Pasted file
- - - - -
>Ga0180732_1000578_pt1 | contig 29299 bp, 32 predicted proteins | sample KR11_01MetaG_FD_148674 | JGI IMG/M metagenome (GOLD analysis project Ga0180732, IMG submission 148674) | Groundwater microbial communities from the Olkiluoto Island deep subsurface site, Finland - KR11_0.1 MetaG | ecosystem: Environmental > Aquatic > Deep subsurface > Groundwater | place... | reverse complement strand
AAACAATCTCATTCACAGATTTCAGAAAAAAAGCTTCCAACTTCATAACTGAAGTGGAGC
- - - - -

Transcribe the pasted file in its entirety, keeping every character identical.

>Ga0180732_1000578_pt1 | contig 29299 bp, 32 predicted proteins | sample KR11_01MetaG_FD_148674 | JGI IMG/M metagenome (GOLD analysis project Ga0180732, IMG submission 148674) | Groundwater microbial communities from the Olkiluoto Island deep subsurface site, Finland - KR11_0.1 MetaG | ecosystem: Environmental > Aquatic > Deep subsurface > Groundwater | place... | reverse complement strand
AAACAATCTCATTCACAGATTTCAGAAAAAAAGCTTCCAACTTCATAACTGAAGTGGAGC